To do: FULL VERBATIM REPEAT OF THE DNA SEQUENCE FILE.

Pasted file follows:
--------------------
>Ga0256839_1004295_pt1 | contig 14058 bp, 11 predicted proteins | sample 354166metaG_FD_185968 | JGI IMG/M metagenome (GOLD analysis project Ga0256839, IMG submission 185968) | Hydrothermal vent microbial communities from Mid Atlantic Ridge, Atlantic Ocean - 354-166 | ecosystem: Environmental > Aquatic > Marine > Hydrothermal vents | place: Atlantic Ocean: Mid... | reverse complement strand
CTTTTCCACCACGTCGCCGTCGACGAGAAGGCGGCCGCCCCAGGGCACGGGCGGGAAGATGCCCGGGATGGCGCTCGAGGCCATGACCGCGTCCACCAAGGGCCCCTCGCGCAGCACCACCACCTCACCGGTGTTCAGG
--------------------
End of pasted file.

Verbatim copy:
>Ga0256839_1004295_pt1 | contig 14058 bp, 11 predicted proteins | sample 354166metaG_FD_185968 | JGI IMG/M metagenome (GOLD analysis project Ga0256839, IMG submission 185968) | Hydrothermal vent microbial communities from Mid Atlantic Ridge, Atlantic Ocean - 354-166 | ecosystem: Environmental > Aquatic > Marine > Hydrothermal vents | place: Atlantic Ocean: Mid... | reverse complement strand
CTTTTCCACCACGTCGCCGTCGACGAGAAGGCGGCCGCCCCAGGGCACGGGCGGGAAGATGCCCGGGATGGCGCTCGAGGCCATGACCGCGTCCACCAAGGGCCCCTCGCGCAGCACCACCACCTCACCGGTGTTCAGG